The author's burden and sorrow - Werner Koschan

The author's burden and sorrow - Werner Koschan

I opened the editorial door just a crack, just enough for my head to fit through. "May I come inside?"

Annoyed, the chief editor looked up from a manuscript.

'Oh, it's you. To hell with you, of course you're not registered again because you know I'm not available. Well, come in anyway. But don't bother me, I don't have time. You never have time. Dirty job miserable! That might be a lousy manuscript,' he said, banging the paper and pouring himself coffee.

It's poetry, but you scribblers all think you're brilliant

werner koschan gotterdammerung im feuersturm'Listen to the nonsense. 'The wind grabbed her hair.' Have you ever seen the wind grab? Me neither. Is that supposed to be poetry? that I don't laugh. Our readers are far too stressed to understand such pompous stuff. The wind blew...that's how it goes. It's poetry, but you writers think you're all brilliant - and you're just indescribable. That stuff belongs in the wastebasket.” He followed his opinion with action. "And what are you going to do to me now? How many pages?' He flipped to the last one. "Way too long. Nobody has that much time to read that. Do I have to cut back – also just work that nobody thanks me for. Well, let's see. But I only read sideways.«

I was still standing in front of the desk, trying to read the editor's expression, looking for goodwill, fearing icy rejection. An uncomfortable feeling, especially when my account was in the red well past the stop.

He looked from my manuscript to the sky and then to me. “Are you serious? The story is bad, abysmal - oh what, even worse! And your description of young women belies any characteristic. Always these constant repetitions of pretty, erotic little deer. Go out on the street and look at the young people. Many tasteless, style less and not infrequently overweight people will cross your path - I haven't seen a single deer today. And I take the bus for over an hour every day. What you write there is kitsch. Are you uptight? Do you have complexes? Are you drinking too much? Drinking makes you stupid, I notice it in myself too.«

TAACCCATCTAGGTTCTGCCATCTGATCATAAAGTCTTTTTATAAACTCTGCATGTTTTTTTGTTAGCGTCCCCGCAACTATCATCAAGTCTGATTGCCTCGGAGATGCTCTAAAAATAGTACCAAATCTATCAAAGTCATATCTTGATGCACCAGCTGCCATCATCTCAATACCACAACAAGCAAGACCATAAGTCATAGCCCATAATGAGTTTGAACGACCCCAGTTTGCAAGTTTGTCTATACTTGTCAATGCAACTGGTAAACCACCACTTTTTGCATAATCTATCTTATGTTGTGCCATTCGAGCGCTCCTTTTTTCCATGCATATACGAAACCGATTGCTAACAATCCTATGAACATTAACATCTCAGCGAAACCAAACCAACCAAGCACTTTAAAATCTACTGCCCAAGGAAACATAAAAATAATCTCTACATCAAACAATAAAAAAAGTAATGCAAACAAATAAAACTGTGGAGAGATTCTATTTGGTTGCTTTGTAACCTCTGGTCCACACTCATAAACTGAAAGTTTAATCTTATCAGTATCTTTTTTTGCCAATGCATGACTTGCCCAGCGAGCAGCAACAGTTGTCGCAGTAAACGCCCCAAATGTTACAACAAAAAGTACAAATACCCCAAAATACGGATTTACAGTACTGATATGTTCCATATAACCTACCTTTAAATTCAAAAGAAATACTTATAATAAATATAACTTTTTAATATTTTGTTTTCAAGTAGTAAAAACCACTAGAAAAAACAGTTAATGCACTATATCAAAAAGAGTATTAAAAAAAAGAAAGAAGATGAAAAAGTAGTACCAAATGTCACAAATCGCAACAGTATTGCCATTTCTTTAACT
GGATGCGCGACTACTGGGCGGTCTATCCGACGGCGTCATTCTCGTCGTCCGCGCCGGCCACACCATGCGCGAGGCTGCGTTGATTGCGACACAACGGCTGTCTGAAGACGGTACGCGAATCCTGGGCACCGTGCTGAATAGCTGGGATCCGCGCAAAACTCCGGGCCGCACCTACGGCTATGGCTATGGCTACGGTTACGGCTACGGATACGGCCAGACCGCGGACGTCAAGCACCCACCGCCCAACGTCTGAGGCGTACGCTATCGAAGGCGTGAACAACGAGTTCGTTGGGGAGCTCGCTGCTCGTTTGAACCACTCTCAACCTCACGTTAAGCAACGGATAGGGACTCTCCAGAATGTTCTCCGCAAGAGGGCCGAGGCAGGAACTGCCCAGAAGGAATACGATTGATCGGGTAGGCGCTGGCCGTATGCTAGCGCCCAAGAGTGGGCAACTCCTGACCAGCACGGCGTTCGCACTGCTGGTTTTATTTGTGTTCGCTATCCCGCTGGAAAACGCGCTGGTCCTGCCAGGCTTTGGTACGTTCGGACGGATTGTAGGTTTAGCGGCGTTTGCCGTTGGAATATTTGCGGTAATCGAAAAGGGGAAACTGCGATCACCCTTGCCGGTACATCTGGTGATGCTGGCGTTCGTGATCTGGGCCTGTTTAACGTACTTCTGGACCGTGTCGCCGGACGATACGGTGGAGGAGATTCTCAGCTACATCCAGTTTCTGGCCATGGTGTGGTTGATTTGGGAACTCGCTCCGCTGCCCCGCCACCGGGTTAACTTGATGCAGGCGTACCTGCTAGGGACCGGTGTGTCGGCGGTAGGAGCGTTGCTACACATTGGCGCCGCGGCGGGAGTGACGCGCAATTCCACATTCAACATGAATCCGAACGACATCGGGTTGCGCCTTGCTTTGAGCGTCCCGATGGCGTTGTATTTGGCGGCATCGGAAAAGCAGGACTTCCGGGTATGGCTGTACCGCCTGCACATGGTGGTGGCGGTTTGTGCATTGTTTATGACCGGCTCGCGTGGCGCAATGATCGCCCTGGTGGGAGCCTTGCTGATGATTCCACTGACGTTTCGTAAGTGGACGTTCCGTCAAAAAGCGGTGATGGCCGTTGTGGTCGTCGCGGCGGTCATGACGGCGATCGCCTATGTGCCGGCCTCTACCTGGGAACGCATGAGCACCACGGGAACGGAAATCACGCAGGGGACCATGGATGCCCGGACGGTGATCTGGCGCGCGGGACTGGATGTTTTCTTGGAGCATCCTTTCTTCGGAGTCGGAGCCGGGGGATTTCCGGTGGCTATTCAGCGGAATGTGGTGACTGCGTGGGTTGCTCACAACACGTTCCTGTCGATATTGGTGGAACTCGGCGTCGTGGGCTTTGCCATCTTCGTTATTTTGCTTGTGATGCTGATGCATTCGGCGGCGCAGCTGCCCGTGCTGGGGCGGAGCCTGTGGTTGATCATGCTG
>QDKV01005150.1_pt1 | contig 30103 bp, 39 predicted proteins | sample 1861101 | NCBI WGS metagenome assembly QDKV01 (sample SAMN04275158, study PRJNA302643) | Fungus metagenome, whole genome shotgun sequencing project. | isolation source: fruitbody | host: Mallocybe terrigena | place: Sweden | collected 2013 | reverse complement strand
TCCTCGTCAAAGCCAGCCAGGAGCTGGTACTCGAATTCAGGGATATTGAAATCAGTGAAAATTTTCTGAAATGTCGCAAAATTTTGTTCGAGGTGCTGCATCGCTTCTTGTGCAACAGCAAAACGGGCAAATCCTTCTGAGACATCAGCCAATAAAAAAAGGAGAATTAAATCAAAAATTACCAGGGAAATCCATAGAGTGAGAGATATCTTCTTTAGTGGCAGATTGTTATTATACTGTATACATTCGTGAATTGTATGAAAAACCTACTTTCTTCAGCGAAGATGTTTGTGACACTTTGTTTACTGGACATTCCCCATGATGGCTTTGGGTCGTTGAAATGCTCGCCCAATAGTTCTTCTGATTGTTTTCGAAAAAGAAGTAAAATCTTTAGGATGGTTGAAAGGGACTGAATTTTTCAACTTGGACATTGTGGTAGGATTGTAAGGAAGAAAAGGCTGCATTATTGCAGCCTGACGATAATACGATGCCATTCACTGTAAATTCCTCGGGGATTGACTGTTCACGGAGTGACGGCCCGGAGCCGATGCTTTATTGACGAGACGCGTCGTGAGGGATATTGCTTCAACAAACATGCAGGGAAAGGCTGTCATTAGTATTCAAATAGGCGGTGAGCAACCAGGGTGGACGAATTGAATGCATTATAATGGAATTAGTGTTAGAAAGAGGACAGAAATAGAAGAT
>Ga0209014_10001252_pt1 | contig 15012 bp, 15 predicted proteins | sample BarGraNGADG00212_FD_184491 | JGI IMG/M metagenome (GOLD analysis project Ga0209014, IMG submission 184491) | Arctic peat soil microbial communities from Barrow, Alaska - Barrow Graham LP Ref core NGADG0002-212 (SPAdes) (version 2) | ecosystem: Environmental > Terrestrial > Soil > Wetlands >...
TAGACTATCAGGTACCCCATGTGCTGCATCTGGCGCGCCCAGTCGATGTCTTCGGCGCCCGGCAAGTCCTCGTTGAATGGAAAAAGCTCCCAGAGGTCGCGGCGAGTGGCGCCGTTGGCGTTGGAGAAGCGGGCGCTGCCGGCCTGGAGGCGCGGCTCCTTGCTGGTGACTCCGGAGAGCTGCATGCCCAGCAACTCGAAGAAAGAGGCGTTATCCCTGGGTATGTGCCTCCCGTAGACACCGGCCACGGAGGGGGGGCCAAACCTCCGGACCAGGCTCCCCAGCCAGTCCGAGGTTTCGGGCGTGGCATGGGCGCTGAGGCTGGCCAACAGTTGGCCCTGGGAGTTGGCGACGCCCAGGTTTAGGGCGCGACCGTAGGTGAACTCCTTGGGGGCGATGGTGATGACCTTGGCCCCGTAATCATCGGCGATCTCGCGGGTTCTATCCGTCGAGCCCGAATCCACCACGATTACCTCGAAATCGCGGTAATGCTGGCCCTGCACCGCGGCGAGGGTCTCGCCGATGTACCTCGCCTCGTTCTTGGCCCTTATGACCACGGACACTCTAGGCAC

"It's not my fault you don't like my story," I said, hurt.

'Maybe you just can't write. That happens more often than you think. Do you want to take your stuff back with you? Or should I dispose of it?”

'No, that was almost three years of work. I'm not throwing them away. Bye bye.” I avoided saying you goofball.

One year later.

Yes, just the right length, I knew it.

werner koschan traume deinen eigenen traumA few short stories had been published by other publishers, and by spring I remembered my manuscript. That was a spring story. In the aftertaste of last year's disgrace, I was gripped by indignation at Lector’s blockhead and this time I walked into his office without knocking. "Your permission?"

'Go ahead, my dear. You have access to me at any time. Have a seat. Would you like to have a coffee?"

A year ago he had drunk the coffee alone. "No thank you."

“Hold on a minute, I'll be right through the proofreading. What nonsense. The crane flew by. Where are there still cranes in the city? That's what a writer wants to be. And if they were stilted like that, then the cattle brushed past or blew past. That's poetic. This Stoffel just writes crap. Away with it. So, my dear, where have you been all this time? I have read some excellent stories from you. Unfortunately, with the competitor, you always bring me botch. Do you have anything new with you? Show me."

Like last year, he turned to the last page. 'Yes, just the right length, I knew it. Would you like at least one whisky? Come on, man has to drink, drinking stimulates. Creative people in particular should drink a lot more. Look at me, I drink too. That's how you succeed. Let me give you an impression of the content of your work. «

He began to read, his face bright with pleasure. He smiled, even laughed, and laid my manuscript on the desk in front of him almost tenderly. »I knew that you could write so well. And those wonderful reruns. Just between us…” He leaned toward me and spoke softly behind his hand. 'I find that with your little deer quite charming. The world is full of such honeyed creatures. I just fell in love with one of those myself, wonderful. I'll take your story as a lead. Do you need an advance? Well, go ahead and say yes, I know how it is with you writers!"

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